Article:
Circling Lake Superior #2–No Dementia Yet!

Canadian Natural Wonders and War History! 

Here is a giant sweep across the north of Lake Superior.

Our home for six weeks!

Typical Vistas of Lake Superior on the Trans-Canada Highway 11/16

Follow our Route! from Thunder Bay to Sault Saint Marie!

Follow the map from Thunder Bay east.

Thunder Bay

Beauty in Thunder Bay high above the city.

Kakabeka Falls about 20 minutes east of Thunder Bay. You can walk right over the falls! Awesome!

Persians are found everywhere in Thunder Bay! Tasty!

Just north of Thunder Bay is a great smoked fish and amethyst shop. We spent an afternoon digging for Amethysts at a mine!

The Town of Red Rock and Neys Provincial Park

On a day trip from Thunder Bay we discovered Red Rock.  It is named for the red cliffs around it, but the cliffs are now covered with trees.  At the interpretive center we learned about this mill town governed by a huge industrial whistle that told the people when to get up, when to eat lunch, and when to go to bed.

One of the best things about the Red Rock interpretive center was an underwater simulation of a trip around Lake Superior.  We saw fish, sunken ships, invasive species and more.  It was so real that it made you dizzy.

The interpretive center also described how German POW’s were housed at Red Rock during WWII.  They tried to escape through a tunnel and were later transferred to another site.  At Neys Provincial Park Germans were also imprisoned. After the Germans were moved, Japanese were forced into the prison. The Canadian Japanese had to sell everything they had.  We did not know that Canada had such harsh policies during WWII.  And we did not know that Canada was invaded by Germans who shot down 23 of their ships in the Saint Lawrence Seaway.  What a lesson in history!

We walked among the remains of the buildings. Metal and glass still sits on the ground from WWII.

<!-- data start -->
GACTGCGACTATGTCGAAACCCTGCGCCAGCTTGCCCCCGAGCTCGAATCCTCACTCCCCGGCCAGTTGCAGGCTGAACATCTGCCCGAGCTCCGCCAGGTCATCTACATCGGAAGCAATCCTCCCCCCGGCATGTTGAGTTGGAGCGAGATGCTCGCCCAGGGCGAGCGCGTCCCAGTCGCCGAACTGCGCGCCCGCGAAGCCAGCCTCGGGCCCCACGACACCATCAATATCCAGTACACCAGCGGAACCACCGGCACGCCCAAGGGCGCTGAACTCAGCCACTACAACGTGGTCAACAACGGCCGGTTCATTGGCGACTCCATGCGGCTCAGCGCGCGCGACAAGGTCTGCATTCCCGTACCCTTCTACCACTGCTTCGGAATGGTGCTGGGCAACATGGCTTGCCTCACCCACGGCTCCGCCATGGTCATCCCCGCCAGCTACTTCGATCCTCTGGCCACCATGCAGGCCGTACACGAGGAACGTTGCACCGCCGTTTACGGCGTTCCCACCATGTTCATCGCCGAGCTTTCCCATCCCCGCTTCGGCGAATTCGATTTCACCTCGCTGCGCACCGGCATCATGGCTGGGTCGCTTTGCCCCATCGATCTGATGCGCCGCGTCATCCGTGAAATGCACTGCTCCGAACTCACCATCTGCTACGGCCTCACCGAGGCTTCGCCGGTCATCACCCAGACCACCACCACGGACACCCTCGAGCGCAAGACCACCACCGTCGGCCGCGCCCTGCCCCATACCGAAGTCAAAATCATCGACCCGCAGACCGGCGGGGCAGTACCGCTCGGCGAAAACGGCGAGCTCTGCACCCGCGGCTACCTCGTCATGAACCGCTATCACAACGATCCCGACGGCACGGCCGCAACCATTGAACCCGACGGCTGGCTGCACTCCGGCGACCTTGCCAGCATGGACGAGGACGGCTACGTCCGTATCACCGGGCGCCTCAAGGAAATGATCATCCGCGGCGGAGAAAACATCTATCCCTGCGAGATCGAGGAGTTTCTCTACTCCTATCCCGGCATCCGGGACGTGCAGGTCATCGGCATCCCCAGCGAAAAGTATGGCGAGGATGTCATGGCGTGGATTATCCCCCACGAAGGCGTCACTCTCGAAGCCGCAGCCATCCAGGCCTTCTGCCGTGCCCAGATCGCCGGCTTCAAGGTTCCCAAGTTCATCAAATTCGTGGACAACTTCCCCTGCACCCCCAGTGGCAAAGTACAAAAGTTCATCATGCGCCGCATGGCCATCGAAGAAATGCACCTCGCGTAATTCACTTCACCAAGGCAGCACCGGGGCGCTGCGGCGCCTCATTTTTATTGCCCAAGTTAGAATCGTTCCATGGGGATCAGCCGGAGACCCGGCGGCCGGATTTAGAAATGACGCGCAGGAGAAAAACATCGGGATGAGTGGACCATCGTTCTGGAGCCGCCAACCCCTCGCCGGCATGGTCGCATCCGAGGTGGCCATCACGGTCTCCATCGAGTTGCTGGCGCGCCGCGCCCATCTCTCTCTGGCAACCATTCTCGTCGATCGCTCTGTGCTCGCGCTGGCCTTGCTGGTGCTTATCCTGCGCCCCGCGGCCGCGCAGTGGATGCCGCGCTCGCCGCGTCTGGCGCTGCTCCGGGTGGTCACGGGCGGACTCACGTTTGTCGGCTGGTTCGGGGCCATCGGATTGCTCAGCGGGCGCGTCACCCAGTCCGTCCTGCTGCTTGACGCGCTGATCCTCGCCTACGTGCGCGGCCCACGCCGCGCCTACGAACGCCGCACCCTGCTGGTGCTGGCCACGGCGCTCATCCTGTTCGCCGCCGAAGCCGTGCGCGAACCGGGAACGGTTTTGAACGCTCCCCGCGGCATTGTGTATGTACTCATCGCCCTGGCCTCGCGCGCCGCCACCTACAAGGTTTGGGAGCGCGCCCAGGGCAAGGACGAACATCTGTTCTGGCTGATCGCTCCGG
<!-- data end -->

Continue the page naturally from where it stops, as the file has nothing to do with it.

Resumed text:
This is a miniaturized site that imagines the WWII prison.

I have ordered two books about the evidence of how Germans invaded Canada and were off the Eastern shores of the United States.  I knew that they were in POW camps in Alaska!


The best thing about Marathon was the hike that we took through the forest around the campground.  People had created little towns of trolls with houses, ladders, clotheslines, and more.  It was as if magic had happened and we were part of it.

Here is one little troll house! Keep looking and you will see more.

Pukaskwa National Park

I took this picture on a hike from hell above the bay at Pukaskwa.

Tom doing his thing in the Bay.


One of the three gigantic birds at Wawa!

Magpie Falls on a rainy day in Wawa –down a muddy road.

Batchawana Bay down a long, lonely, wet, muddy road!

We met Sylvia who fed us lunch even though her restaurant was closed.

Sault Saint Marie, Canada

Sault Saint Marie’s locks are for “show” and don’t really work any longer!

This is a new way to camp. They said that they did not have guns, only children inside.

The Mackinaw Bridge. We were so happy to be heading back to the states!

This blog is copyrighted by Marla J. Selvidge.  One more blog will consider the economy and environmental devastation of this region! BAM, you might not want to read it!
























This entry was posted in Lake Superior, Provincial Parks in Canad, Sault Saint Marie, Thunder Bay, Wawa, World War II POW's in Red Rock and tagged , , , , , , , , , , , , . Bookmark the permalink.

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